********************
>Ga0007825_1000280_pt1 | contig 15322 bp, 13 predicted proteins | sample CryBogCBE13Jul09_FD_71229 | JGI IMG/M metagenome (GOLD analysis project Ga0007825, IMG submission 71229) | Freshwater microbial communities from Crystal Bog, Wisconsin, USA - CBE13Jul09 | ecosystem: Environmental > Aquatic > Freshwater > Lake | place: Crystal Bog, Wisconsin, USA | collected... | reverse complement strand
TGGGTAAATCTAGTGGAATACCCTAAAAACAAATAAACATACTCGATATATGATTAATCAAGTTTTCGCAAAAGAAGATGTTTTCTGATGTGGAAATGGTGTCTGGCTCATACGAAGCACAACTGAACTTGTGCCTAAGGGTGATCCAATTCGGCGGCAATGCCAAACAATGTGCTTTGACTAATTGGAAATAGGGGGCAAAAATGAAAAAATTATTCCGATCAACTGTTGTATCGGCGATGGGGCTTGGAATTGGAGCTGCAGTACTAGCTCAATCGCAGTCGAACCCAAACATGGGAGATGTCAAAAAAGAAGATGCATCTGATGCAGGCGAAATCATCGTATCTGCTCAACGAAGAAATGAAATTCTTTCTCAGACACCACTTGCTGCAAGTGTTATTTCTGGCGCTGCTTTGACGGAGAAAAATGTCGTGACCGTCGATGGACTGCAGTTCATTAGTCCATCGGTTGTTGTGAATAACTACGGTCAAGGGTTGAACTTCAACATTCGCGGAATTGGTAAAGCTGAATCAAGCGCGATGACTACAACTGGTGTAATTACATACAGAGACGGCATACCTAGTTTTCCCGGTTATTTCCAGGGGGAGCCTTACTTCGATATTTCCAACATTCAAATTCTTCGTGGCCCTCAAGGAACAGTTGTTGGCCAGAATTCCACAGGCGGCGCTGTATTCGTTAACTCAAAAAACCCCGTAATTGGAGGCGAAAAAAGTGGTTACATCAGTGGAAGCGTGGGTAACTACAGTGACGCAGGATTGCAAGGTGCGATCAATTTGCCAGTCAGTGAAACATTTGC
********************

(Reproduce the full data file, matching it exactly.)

>Ga0007825_1000280_pt1 | contig 15322 bp, 13 predicted proteins | sample CryBogCBE13Jul09_FD_71229 | JGI IMG/M metagenome (GOLD analysis project Ga0007825, IMG submission 71229) | Freshwater microbial communities from Crystal Bog, Wisconsin, USA - CBE13Jul09 | ecosystem: Environmental > Aquatic > Freshwater > Lake | place: Crystal Bog, Wisconsin, USA | collected... | reverse complement strand
TGGGTAAATCTAGTGGAATACCCTAAAAACAAATAAACATACTCGATATATGATTAATCAAGTTTTCGCAAAAGAAGATGTTTTCTGATGTGGAAATGGTGTCTGGCTCATACGAAGCACAACTGAACTTGTGCCTAAGGGTGATCCAATTCGGCGGCAATGCCAAACAATGTGCTTTGACTAATTGGAAATAGGGGGCAAAAATGAAAAAATTATTCCGATCAACTGTTGTATCGGCGATGGGGCTTGGAATTGGAGCTGCAGTACTAGCTCAATCGCAGTCGAACCCAAACATGGGAGATGTCAAAAAAGAAGATGCATCTGATGCAGGCGAAATCATCGTATCTGCTCAACGAAGAAATGAAATTCTTTCTCAGACACCACTTGCTGCAAGTGTTATTTCTGGCGCTGCTTTGACGGAGAAAAATGTCGTGACCGTCGATGGACTGCAGTTCATTAGTCCATCGGTTGTTGTGAATAACTACGGTCAAGGGTTGAACTTCAACATTCGCGGAATTGGTAAAGCTGAATCAAGCGCGATGACTACAACTGGTGTAATTACATACAGAGACGGCATACCTAGTTTTCCCGGTTATTTCCAGGGGGAGCCTTACTTCGATATTTCCAACATTCAAATTCTTCGTGGCCCTCAAGGAACAGTTGTTGGCCAGAATTCCACAGGCGGCGCTGTATTCGTTAACTCAAAAAACCCCGTAATTGGAGGCGAAAAAAGTGGTTACATCAGTGGAAGCGTGGGTAACTACAGTGACGCAGGATTGCAAGGTGCGATCAATTTGCCAGTCAGTGAAACATTTGC